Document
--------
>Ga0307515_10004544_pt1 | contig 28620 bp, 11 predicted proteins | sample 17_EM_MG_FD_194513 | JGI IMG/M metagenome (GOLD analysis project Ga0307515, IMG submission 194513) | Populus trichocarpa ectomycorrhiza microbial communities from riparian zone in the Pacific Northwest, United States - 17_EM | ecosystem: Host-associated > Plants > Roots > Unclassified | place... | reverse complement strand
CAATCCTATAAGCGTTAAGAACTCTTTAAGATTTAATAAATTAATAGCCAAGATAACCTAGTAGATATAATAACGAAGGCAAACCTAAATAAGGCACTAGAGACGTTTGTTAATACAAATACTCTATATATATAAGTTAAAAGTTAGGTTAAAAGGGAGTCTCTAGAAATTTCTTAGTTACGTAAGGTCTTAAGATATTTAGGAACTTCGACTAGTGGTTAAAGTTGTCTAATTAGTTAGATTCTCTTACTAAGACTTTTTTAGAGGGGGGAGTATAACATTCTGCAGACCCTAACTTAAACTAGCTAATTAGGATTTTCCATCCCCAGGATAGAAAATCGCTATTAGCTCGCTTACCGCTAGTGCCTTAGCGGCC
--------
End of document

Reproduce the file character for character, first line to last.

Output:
>Ga0307515_10004544_pt1 | contig 28620 bp, 11 predicted proteins | sample 17_EM_MG_FD_194513 | JGI IMG/M metagenome (GOLD analysis project Ga0307515, IMG submission 194513) | Populus trichocarpa ectomycorrhiza microbial communities from riparian zone in the Pacific Northwest, United States - 17_EM | ecosystem: Host-associated > Plants > Roots > Unclassified | place... | reverse complement strand
CAATCCTATAAGCGTTAAGAACTCTTTAAGATTTAATAAATTAATAGCCAAGATAACCTAGTAGATATAATAACGAAGGCAAACCTAAATAAGGCACTAGAGACGTTTGTTAATACAAATACTCTATATATATAAGTTAAAAGTTAGGTTAAAAGGGAGTCTCTAGAAATTTCTTAGTTACGTAAGGTCTTAAGATATTTAGGAACTTCGACTAGTGGTTAAAGTTGTCTAATTAGTTAGATTCTCTTACTAAGACTTTTTTAGAGGGGGGAGTATAACATTCTGCAGACCCTAACTTAAACTAGCTAATTAGGATTTTCCATCCCCAGGATAGAAAATCGCTATTAGCTCGCTTACCGCTAGTGCCTTAGCGGCC